Letter: An Expensive Medical System Right Here

U.S. Medical Care Doesn’t Work

To the Editor:

The only thing John McLaughry said that I would agree with is that single-payer won’t work in Vermont (“Single-Payer Won’t Work,” Forum, Feb. 20). The current health care mess we’re in with medical delivery in this country can’t be solved at the state level where little or nothing can be done about our so-called free enterprise medical bureaucracy — which is anything but free enterprise and is tightly controlled by Big Pharma, insurance companies and for-profit hospital groups.

As someone who has had actual experience with single-payer in other countries (where, unlike the U.S., health care is considered a basic human right), I can tell you that when trying to explain the incredibly complex, and hugely expensive system in the United States, jaws drop and heads shake. I have not spoken with anyone in any foreign country who would exchange their system for ours. In fact many Americans are now traveling overseas for surgical or other medical treatment because the costs here are so unaffordable — hence the term “medical tourism.” Waiting lines, rationing (kind of like what insurance companies do now), declining quality of care, demoralized doctors, bureaucracies and especially increased taxes — inflammatory terms conservatives love to toss around, for the fear factor.

Regarding costs, a family policy here, with all its exclusions, copays, and deductibles, may have a yearly “premium” of $10,000 or more. For the moment, let’s stop calling it a “premium” and call it a “tax.” Whatever you call it, it’s money out of my pocket even if you’re lucky enough to have your employer pay part of the premium.

The United States already has by far the most expensive medical system in the world, and yet is the quality any better? By most measures, no. That ship (our superior health care) sailed several decades ago. I have always wondered why conservatives think our current Byzantine system is so wonderful that it shouldn’t be changed (except by reducing or eliminating Medicare/Medicaid), and why they endlessly criticize anyone who tries to improve the situation without ever offering any solutions of their own.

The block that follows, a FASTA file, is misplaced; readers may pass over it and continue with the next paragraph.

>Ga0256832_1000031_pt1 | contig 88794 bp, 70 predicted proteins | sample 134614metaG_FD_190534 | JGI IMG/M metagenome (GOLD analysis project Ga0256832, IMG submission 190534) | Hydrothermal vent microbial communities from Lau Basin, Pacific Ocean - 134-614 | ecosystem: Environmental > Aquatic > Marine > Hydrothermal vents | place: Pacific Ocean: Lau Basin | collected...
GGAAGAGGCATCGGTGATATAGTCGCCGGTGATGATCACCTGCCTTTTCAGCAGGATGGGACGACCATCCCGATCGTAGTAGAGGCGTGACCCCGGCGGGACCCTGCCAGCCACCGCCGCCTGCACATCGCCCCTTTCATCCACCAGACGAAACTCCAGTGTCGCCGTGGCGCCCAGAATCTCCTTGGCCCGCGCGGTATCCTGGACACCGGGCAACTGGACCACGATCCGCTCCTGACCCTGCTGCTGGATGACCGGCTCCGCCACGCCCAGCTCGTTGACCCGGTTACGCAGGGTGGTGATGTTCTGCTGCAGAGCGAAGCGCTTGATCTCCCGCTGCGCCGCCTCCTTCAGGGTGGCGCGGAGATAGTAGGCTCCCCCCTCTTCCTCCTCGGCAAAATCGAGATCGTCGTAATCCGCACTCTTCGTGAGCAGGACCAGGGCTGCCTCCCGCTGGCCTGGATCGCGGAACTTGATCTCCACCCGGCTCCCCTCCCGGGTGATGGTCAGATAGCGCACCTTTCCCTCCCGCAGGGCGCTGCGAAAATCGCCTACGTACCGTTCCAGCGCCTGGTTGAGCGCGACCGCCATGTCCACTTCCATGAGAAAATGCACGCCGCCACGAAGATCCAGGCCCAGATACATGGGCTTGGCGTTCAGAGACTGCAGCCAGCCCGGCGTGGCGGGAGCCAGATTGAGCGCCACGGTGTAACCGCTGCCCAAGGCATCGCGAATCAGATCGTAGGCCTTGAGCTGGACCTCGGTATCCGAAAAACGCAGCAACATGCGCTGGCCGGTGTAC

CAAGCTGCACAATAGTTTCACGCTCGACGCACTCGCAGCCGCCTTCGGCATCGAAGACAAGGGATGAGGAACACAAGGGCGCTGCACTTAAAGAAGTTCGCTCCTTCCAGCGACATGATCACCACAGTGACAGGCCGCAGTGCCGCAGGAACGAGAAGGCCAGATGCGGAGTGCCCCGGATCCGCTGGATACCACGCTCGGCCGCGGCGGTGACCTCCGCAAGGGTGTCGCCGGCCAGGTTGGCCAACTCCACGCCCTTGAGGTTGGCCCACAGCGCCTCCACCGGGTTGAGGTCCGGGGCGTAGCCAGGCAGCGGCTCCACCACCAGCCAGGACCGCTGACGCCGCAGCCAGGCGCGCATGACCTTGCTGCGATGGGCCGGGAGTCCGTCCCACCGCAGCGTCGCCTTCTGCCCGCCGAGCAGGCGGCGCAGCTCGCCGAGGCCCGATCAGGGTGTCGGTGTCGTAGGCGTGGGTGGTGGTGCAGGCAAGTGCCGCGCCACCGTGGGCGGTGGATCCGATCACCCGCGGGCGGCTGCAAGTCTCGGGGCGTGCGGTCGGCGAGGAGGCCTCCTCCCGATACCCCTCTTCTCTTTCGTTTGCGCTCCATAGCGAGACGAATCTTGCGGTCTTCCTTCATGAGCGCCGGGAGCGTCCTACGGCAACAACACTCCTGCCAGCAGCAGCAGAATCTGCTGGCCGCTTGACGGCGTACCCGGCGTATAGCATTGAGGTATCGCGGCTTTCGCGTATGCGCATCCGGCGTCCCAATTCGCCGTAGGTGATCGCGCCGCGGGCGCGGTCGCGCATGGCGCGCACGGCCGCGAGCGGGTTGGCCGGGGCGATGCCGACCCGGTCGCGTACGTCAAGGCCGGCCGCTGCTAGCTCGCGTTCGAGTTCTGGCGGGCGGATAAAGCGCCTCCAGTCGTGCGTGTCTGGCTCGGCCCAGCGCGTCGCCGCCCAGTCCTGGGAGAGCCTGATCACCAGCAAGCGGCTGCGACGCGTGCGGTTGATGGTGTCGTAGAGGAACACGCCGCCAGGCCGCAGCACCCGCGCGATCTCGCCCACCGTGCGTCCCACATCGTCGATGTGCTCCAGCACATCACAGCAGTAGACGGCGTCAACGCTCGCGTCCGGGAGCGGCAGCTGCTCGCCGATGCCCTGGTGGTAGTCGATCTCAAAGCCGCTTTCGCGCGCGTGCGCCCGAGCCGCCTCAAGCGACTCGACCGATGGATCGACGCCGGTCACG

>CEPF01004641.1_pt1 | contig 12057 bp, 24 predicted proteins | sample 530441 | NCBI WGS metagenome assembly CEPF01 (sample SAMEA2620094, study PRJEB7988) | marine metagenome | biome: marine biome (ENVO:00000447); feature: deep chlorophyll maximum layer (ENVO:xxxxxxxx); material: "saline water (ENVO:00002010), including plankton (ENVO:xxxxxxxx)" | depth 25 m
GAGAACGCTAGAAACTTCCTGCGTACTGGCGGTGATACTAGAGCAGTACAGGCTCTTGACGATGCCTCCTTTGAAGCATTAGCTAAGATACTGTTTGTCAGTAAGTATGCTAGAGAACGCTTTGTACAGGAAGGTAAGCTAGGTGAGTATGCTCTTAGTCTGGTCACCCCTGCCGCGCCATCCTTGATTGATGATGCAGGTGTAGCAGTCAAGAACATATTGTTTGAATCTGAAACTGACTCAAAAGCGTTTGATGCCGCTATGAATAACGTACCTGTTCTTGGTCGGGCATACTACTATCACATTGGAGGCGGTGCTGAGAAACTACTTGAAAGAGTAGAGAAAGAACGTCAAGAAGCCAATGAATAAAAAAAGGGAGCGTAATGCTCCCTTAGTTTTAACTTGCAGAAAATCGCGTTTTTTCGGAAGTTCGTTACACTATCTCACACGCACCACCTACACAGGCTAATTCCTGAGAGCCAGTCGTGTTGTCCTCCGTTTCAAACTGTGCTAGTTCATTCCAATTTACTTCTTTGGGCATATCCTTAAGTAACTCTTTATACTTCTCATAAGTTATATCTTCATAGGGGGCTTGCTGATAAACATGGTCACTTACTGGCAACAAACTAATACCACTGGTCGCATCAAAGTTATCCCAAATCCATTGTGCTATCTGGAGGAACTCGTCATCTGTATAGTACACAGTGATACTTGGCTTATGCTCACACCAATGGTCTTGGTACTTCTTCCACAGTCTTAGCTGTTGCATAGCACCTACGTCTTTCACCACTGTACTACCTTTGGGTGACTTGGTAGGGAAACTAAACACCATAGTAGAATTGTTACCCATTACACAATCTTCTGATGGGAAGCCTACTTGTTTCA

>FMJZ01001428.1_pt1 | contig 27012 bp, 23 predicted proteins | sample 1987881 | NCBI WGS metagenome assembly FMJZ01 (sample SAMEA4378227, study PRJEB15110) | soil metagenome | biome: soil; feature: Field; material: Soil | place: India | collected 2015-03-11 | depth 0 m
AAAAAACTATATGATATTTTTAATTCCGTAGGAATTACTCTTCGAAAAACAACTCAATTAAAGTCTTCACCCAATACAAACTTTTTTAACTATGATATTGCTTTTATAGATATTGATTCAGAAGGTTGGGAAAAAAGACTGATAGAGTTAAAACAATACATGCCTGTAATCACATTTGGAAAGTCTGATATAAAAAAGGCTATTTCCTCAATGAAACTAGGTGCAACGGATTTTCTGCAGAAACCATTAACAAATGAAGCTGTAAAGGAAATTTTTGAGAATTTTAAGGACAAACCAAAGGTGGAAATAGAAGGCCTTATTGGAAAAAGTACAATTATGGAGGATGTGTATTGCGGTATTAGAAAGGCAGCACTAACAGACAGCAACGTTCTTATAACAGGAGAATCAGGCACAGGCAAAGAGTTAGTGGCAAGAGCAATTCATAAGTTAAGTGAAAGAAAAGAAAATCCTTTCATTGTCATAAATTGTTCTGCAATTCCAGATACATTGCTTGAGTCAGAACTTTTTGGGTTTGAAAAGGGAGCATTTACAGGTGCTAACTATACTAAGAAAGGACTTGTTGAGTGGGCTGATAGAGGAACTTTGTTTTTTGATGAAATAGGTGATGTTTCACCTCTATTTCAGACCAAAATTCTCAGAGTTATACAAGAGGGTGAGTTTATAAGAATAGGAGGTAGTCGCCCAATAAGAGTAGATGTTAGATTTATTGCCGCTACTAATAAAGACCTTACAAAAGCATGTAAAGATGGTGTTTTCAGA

Richard DeRosa

Bradford, Vt.

Kindness All Around

To the Editor:

Kindness is still here.

We would like to thank the shopper at Hannaford’s who offered to help when my husband was having some health issues: to the workers who called 911; to the manager who took me to the front of the checkout line and got me to my car in time to follow the ambulance to the VA; and to the lady who said, “I saw your husband being put in the ambulance and wanted you to know I will pray for him.” To all of you who were there and helped, thank you.

Bob and Marilyn Wessel

North Hartland

Lebanon Sportsman Deserves Credit

To the Editor:

Great article by Don Mahler Feb. 24 about Lebanon High Nordic team competitors turning their training into winning. Les Lawrence deserves credit for running sports programs at Lebanon High in Nordic skiing, cross-country running (and football, years ago) that encourage young people to develop athletic skills and also to adopt healthy lifelong habits of exercise.

Les coached my sons 24 years ago, and following his example they have continued to be active. Not mentioned by name in the article is David Loney. A successful Ford Sayre masters ski racer himself, he has the vision that older racers should pass on secrets of training and technique to younger competitors, supporting life-style athletics in the club spirit. He single-handedly offered to Upper Valley young skiers the summer roller ski and strength training program that so benefited the winning young women Don highlighted in his article.

Jonathan Chaffee

West Lebanon